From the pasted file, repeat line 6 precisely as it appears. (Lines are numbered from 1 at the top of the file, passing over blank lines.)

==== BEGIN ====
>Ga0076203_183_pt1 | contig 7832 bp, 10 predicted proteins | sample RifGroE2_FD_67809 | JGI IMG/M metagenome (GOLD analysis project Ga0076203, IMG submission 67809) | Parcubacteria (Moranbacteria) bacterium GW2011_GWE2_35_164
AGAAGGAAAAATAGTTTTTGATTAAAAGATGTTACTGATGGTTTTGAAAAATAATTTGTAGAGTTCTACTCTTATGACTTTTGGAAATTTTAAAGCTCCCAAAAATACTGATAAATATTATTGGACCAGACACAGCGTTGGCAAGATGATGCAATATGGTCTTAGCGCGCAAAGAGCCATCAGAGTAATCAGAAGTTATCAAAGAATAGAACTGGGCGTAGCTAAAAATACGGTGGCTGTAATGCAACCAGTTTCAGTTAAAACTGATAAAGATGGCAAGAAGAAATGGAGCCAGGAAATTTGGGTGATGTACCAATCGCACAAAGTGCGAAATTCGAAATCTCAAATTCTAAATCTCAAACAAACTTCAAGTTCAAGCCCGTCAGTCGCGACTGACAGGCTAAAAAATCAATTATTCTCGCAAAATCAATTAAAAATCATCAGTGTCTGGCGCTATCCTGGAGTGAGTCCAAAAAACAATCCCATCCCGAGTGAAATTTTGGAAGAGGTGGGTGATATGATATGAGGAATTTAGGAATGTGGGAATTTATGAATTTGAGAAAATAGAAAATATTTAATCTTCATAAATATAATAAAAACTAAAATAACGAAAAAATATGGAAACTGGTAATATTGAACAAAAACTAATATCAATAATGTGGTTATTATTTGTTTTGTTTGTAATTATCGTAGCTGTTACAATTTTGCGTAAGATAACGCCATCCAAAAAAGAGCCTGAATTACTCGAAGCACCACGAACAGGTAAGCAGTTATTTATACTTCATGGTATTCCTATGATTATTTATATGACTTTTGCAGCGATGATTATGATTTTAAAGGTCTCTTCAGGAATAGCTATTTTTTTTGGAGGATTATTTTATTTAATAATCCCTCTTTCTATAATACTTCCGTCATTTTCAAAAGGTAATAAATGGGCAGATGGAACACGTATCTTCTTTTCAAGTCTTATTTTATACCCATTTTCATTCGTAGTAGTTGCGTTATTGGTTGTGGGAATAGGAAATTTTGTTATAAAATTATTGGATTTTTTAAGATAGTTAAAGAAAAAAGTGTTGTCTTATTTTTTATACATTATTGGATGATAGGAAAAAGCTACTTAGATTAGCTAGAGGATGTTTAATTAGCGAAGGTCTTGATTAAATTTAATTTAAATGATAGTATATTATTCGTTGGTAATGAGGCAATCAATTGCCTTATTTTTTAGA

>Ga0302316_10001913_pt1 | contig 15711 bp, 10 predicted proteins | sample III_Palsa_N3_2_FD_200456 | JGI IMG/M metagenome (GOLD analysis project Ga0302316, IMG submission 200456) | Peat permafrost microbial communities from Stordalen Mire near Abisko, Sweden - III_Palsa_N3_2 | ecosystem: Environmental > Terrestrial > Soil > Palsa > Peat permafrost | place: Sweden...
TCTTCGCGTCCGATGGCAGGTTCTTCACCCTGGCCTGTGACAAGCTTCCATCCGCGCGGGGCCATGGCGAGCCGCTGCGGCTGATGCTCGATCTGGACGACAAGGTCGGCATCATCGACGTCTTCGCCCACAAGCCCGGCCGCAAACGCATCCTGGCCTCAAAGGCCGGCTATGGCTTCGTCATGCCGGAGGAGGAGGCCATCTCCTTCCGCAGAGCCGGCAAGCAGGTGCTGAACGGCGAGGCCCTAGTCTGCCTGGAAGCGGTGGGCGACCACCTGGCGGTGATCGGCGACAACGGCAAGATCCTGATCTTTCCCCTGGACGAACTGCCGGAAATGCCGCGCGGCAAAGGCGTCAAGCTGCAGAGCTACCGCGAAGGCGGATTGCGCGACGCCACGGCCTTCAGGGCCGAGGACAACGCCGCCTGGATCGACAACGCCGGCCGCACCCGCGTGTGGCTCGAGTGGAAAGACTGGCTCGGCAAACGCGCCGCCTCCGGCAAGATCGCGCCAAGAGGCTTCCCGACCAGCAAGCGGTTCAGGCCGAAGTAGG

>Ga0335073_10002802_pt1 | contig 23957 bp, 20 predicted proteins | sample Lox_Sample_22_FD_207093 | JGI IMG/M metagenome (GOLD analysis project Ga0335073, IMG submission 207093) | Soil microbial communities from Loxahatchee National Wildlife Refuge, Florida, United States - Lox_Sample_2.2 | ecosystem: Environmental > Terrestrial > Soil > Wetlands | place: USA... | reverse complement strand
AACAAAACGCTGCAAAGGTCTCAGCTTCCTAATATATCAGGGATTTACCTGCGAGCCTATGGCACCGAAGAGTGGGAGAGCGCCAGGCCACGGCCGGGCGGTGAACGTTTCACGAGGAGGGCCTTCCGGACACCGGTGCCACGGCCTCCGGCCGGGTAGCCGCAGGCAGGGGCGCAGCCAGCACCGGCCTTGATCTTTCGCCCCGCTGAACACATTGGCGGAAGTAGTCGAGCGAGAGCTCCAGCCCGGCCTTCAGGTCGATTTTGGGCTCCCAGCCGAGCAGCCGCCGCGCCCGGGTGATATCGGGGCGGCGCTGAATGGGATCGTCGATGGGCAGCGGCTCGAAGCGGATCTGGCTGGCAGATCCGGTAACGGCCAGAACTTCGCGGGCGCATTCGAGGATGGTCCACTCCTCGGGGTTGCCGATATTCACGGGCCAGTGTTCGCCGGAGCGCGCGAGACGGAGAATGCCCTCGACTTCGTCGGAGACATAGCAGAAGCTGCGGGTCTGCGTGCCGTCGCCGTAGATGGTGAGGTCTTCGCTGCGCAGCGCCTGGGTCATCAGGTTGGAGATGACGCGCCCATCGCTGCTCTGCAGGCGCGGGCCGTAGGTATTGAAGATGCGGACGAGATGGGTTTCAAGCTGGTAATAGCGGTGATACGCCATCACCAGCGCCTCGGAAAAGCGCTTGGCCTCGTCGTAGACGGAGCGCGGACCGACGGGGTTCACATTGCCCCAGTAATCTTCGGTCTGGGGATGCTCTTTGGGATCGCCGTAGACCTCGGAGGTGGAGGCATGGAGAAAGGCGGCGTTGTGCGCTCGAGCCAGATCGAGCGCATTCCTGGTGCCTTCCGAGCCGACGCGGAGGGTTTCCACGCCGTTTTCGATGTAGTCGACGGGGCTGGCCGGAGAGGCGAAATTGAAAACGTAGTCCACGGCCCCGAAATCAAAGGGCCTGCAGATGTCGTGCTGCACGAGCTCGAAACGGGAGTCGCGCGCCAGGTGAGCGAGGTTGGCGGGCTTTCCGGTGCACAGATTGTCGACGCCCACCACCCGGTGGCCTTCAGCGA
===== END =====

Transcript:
AACAAAACGCTGCAAAGGTCTCAGCTTCCTAATATATCAGGGATTTACCTGCGAGCCTATGGCACCGAAGAGTGGGAGAGCGCCAGGCCACGGCCGGGCGGTGAACGTTTCACGAGGAGGGCCTTCCGGACACCGGTGCCACGGCCTCCGGCCGGGTAGCCGCAGGCAGGGGCGCAGCCAGCACCGGCCTTGATCTTTCGCCCCGCTGAACACATTGGCGGAAGTAGTCGAGCGAGAGCTCCAGCCCGGCCTTCAGGTCGATTTTGGGCTCCCAGCCGAGCAGCCGCCGCGCCCGGGTGATATCGGGGCGGCGCTGAATGGGATCGTCGATGGGCAGCGGCTCGAAGCGGATCTGGCTGGCAGATCCGGTAACGGCCAGAACTTCGCGGGCGCATTCGAGGATGGTCCACTCCTCGGGGTTGCCGATATTCACGGGCCAGTGTTCGCCGGAGCGCGCGAGACGGAGAATGCCCTCGACTTCGTCGGAGACATAGCAGAAGCTGCGGGTCTGCGTGCCGTCGCCGTAGATGGTGAGGTCTTCGCTGCGCAGCGCCTGGGTCATCAGGTTGGAGATGACGCGCCCATCGCTGCTCTGCAGGCGCGGGCCGTAGGTATTGAAGATGCGGACGAGATGGGTTTCAAGCTGGTAATAGCGGTGATACGCCATCACCAGCGCCTCGGAAAAGCGCTTGGCCTCGTCGTAGACGGAGCGCGGACCGACGGGGTTCACATTGCCCCAGTAATCTTCGGTCTGGGGATGCTCTTTGGGATCGCCGTAGACCTCGGAGGTGGAGGCATGGAGAAAGGCGGCGTTGTGCGCTCGAGCCAGATCGAGCGCATTCCTGGTGCCTTCCGAGCCGACGCGGAGGGTTTCCACGCCGTTTTCGATGTAGTCGACGGGGCTGGCCGGAGAGGCGAAATTGAAAACGTAGTCCACGGCCCCGAAATCAAAGGGCCTGCAGATGTCGTGCTGCACGAGCTCGAAACGGGAGTCGCGCGCCAGGTGAGCGAGGTTGGCGGGCTTTCCGGTGCACAGATTGTCGACGCCCACCACCCGGTGGCCTTCAGCGA